If everything works correctly, the output should be “Final value for ‘TestKey’: 50”, because we have 5 threads each incrementing the value 10 times. This demonstrates the thread-safety of `ConcurrentHashMap`, as the `compute()` operation is done atomically and many threads were able to modify the map simultaneously without causing inconsistencies. If we were using a plain `HashMap` instead, we could not guarantee this would be the case.

Impact on using Spring Data native query @Query to Persistence Context?

Using Spring Data’s `@Query` annotation with native SQL queries can have several impacts on Hibernate or JPA persistence context:

Bypassing JPQL Translation: When you use a native SQL query with `@Query`, you bypass JPQL (Java Persistence Query Language) translation. This means that the query is written in the native SQL dialect of the underlying database, rather than in JPQL, which is database agnostic. While this can provide more flexibility in complex queries or when leveraging database-specific features, it also ties your application more tightly to the underlying database, potentially reducing portability.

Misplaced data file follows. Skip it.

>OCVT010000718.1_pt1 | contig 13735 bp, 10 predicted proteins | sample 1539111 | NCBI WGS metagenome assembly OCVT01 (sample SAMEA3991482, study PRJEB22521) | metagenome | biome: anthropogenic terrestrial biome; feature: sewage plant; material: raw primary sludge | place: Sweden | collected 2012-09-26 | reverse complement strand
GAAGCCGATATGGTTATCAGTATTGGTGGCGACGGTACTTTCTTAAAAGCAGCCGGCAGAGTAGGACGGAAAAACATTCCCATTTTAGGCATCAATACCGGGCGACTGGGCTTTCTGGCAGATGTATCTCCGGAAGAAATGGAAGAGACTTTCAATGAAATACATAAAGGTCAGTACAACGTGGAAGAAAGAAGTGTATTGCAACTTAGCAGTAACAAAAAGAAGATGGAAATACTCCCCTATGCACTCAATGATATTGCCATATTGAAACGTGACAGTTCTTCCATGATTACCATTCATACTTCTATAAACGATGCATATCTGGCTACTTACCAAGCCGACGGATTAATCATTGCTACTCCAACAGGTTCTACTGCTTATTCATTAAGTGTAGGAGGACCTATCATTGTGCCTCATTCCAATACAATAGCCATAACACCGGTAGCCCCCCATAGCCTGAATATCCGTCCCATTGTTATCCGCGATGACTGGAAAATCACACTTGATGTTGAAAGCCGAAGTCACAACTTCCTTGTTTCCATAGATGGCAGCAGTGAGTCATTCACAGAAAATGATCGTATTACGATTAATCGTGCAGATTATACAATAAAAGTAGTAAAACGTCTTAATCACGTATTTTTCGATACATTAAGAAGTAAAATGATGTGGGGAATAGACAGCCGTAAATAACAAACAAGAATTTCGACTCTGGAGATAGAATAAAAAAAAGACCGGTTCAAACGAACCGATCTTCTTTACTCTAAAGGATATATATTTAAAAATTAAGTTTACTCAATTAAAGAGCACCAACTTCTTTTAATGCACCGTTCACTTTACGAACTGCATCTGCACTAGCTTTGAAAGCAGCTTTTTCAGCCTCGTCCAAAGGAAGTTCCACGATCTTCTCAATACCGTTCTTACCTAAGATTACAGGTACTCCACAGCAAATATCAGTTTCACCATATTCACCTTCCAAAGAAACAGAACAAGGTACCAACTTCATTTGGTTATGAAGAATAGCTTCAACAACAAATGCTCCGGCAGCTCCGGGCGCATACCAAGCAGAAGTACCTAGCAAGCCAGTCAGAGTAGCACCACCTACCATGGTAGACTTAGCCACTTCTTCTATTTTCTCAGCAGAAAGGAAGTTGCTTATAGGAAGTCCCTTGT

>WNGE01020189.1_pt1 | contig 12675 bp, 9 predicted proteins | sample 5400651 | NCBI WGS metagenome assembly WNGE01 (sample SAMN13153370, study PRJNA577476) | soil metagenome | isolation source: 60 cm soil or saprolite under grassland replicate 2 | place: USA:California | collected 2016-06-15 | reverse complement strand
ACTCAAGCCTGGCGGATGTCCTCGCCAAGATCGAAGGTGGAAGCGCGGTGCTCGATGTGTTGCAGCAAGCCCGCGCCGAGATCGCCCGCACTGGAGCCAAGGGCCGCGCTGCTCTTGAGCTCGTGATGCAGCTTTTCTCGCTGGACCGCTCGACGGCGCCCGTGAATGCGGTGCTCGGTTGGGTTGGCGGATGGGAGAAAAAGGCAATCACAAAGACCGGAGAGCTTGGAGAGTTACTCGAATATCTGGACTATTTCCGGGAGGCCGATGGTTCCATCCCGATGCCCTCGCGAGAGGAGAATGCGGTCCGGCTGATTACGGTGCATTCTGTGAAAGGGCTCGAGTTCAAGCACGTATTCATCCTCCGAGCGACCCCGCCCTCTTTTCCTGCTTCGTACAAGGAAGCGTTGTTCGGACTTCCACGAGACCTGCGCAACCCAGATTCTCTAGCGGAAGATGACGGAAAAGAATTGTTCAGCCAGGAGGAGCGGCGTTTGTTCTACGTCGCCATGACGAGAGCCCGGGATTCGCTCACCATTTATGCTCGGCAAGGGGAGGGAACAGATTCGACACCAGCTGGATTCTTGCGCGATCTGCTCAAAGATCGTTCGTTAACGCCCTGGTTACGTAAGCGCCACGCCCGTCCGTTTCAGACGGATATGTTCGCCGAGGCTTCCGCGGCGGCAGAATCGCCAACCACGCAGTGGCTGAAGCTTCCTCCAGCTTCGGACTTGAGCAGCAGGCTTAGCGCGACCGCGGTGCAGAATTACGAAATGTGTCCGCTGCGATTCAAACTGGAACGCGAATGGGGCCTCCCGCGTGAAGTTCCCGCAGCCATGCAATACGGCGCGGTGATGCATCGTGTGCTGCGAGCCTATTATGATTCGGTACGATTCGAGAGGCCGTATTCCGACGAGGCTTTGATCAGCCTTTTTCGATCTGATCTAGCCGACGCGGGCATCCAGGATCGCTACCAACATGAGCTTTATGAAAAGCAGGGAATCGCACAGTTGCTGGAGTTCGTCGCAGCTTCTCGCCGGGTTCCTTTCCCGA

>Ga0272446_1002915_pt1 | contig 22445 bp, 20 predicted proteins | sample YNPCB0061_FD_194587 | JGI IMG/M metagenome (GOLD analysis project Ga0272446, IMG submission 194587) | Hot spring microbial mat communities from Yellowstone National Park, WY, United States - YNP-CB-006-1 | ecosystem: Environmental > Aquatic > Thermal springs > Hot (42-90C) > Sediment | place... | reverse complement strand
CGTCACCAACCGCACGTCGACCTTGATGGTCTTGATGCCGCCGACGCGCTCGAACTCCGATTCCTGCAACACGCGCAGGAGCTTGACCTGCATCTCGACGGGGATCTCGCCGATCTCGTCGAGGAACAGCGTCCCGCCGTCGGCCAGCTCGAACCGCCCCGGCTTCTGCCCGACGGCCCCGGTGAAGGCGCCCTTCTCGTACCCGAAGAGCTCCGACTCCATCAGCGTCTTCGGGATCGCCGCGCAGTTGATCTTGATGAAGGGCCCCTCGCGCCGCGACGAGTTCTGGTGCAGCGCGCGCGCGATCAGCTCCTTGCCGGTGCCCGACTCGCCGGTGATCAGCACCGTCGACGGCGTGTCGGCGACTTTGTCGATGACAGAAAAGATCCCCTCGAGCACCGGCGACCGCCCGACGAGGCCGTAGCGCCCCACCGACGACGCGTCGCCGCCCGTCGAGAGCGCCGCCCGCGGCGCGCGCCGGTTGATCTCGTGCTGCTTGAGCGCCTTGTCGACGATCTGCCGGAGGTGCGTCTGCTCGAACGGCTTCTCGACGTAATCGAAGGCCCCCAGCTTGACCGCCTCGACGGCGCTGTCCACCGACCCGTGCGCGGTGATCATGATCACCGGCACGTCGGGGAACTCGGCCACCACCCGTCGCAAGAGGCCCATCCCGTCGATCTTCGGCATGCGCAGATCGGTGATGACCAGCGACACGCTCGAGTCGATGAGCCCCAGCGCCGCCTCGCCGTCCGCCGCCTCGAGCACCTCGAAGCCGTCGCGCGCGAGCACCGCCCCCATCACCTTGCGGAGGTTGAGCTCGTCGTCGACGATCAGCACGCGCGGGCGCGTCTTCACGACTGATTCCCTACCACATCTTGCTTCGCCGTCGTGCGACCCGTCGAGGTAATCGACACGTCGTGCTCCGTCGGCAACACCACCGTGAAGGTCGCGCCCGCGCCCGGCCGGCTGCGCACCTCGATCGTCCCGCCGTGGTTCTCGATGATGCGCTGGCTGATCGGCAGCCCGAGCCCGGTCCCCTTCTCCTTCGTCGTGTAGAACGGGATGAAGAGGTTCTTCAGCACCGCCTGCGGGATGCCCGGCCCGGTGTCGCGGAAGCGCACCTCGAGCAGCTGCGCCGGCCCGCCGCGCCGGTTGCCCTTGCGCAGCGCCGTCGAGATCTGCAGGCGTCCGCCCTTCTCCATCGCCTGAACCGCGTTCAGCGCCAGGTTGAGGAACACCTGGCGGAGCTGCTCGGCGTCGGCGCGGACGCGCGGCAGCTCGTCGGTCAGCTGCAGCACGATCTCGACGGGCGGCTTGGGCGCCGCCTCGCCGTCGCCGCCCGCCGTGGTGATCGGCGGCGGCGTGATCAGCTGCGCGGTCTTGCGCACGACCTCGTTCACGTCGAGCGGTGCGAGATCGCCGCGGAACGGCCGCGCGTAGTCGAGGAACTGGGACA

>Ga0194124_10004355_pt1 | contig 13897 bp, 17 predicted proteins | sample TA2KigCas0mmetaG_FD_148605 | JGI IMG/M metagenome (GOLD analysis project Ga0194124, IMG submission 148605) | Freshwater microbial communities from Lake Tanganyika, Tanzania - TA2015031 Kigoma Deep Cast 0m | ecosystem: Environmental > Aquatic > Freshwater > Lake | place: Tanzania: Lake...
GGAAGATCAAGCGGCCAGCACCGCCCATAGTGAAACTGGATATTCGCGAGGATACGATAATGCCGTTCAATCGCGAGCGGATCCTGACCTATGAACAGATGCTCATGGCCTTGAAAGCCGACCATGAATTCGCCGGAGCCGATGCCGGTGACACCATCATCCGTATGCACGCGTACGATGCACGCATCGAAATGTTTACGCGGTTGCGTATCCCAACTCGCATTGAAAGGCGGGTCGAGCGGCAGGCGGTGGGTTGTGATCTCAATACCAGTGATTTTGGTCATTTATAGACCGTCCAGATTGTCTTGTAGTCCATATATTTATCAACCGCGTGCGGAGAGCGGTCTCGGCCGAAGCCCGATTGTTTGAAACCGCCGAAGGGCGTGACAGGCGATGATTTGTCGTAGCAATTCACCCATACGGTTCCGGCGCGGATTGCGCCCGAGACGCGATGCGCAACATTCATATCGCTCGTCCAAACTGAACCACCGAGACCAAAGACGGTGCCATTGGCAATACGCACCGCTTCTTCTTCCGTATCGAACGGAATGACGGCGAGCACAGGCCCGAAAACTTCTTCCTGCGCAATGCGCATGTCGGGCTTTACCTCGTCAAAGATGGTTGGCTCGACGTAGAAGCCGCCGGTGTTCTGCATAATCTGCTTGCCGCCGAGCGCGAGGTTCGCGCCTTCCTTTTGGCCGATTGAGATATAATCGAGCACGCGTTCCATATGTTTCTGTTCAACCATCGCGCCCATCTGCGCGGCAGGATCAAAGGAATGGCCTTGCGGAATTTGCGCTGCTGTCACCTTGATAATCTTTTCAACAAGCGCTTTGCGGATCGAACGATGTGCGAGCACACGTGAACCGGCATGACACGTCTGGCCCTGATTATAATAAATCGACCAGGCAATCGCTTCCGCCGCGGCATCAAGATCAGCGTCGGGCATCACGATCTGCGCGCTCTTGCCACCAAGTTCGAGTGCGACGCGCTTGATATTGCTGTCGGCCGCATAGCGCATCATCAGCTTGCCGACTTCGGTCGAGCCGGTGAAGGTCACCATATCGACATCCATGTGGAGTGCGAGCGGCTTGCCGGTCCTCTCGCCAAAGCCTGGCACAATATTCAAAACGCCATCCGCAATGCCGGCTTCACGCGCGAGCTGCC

Direct Interaction with Database: Native queries bypass the entity manager’s persistence context, as they don’t involve managed entities directly. This means that Hibernate or JPA typically not manage the entities returned by a native query. As a result, changes to these entities won’t be automatically synchronized with the database unless you manually manage them using entity manager operations.